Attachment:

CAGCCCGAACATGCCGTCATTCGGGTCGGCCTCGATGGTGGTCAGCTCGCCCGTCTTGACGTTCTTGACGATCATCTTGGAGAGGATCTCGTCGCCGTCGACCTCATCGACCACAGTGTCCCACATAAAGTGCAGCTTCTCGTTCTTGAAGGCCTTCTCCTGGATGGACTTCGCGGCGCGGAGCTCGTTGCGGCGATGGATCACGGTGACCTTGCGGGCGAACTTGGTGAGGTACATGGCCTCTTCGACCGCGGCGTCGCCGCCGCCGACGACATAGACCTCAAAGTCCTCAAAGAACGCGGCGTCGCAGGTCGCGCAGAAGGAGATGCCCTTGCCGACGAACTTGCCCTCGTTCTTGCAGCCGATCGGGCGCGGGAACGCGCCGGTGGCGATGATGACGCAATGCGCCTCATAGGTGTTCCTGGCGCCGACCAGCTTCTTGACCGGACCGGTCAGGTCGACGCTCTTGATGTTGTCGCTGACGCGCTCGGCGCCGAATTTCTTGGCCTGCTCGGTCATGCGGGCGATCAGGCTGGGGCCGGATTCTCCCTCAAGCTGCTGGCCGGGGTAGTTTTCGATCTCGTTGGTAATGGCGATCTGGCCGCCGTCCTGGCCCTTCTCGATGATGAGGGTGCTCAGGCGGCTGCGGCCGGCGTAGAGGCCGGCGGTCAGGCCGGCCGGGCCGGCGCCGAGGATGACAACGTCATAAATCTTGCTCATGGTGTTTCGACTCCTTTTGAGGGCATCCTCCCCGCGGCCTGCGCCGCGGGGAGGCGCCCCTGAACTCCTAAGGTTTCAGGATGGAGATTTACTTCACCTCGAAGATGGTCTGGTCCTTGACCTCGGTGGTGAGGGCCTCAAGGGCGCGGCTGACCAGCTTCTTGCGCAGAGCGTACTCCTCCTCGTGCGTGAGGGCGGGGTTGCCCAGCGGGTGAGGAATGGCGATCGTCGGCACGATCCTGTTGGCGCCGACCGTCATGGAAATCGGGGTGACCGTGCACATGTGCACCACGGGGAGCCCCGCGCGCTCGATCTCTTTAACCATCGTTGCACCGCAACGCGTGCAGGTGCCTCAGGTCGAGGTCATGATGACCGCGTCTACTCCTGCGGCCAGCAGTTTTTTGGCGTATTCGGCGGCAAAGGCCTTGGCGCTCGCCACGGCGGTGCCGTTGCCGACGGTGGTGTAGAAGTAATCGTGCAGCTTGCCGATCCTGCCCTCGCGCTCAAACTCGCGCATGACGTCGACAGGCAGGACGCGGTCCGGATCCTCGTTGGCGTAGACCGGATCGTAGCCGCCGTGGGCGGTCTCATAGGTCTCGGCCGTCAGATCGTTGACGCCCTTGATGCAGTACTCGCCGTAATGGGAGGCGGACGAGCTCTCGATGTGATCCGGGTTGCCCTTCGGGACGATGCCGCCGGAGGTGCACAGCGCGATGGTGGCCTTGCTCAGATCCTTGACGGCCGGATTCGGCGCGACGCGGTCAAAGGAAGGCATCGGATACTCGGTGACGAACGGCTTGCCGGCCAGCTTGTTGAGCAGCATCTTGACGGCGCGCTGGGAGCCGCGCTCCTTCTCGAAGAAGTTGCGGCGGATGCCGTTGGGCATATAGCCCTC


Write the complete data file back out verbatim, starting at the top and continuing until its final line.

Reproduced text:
CAGCCCGAACATGCCGTCATTCGGGTCGGCCTCGATGGTGGTCAGCTCGCCCGTCTTGACGTTCTTGACGATCATCTTGGAGAGGATCTCGTCGCCGTCGACCTCATCGACCACAGTGTCCCACATAAAGTGCAGCTTCTCGTTCTTGAAGGCCTTCTCCTGGATGGACTTCGCGGCGCGGAGCTCGTTGCGGCGATGGATCACGGTGACCTTGCGGGCGAACTTGGTGAGGTACATGGCCTCTTCGACCGCGGCGTCGCCGCCGCCGACGACATAGACCTCAAAGTCCTCAAAGAACGCGGCGTCGCAGGTCGCGCAGAAGGAGATGCCCTTGCCGACGAACTTGCCCTCGTTCTTGCAGCCGATCGGGCGCGGGAACGCGCCGGTGGCGATGATGACGCAATGCGCCTCATAGGTGTTCCTGGCGCCGACCAGCTTCTTGACCGGACCGGTCAGGTCGACGCTCTTGATGTTGTCGCTGACGCGCTCGGCGCCGAATTTCTTGGCCTGCTCGGTCATGCGGGCGATCAGGCTGGGGCCGGATTCTCCCTCAAGCTGCTGGCCGGGGTAGTTTTCGATCTCGTTGGTAATGGCGATCTGGCCGCCGTCCTGGCCCTTCTCGATGATGAGGGTGCTCAGGCGGCTGCGGCCGGCGTAGAGGCCGGCGGTCAGGCCGGCCGGGCCGGCGCCGAGGATGACAACGTCATAAATCTTGCTCATGGTGTTTCGACTCCTTTTGAGGGCATCCTCCCCGCGGCCTGCGCCGCGGGGAGGCGCCCCTGAACTCCTAAGGTTTCAGGATGGAGATTTACTTCACCTCGAAGATGGTCTGGTCCTTGACCTCGGTGGTGAGGGCCTCAAGGGCGCGGCTGACCAGCTTCTTGCGCAGAGCGTACTCCTCCTCGTGCGTGAGGGCGGGGTTGCCCAGCGGGTGAGGAATGGCGATCGTCGGCACGATCCTGTTGGCGCCGACCGTCATGGAAATCGGGGTGACCGTGCACATGTGCACCACGGGGAGCCCCGCGCGCTCGATCTCTTTAACCATCGTTGCACCGCAACGCGTGCAGGTGCCTCAGGTCGAGGTCATGATGACCGCGTCTACTCCTGCGGCCAGCAGTTTTTTGGCGTATTCGGCGGCAAAGGCCTTGGCGCTCGCCACGGCGGTGCCGTTGCCGACGGTGGTGTAGAAGTAATCGTGCAGCTTGCCGATCCTGCCCTCGCGCTCAAACTCGCGCATGACGTCGACAGGCAGGACGCGGTCCGGATCCTCGTTGGCGTAGACCGGATCGTAGCCGCCGTGGGCGGTCTCATAGGTCTCGGCCGTCAGATCGTTGACGCCCTTGATGCAGTACTCGCCGTAATGGGAGGCGGACGAGCTCTCGATGTGATCCGGGTTGCCCTTCGGGACGATGCCGCCGGAGGTGCACAGCGCGATGGTGGCCTTGCTCAGATCCTTGACGGCCGGATTCGGCGCGACGCGGTCAAAGGAAGGCATCGGATACTCGGTGACGAACGGCTTGCCGGCCAGCTTGTTGAGCAGCATCTTGACGGCGCGCTGGGAGCCGCGCTCCTTCTCGAAGAAGTTGCGGCGGATGCCGTTGGGCATATAGCCCTC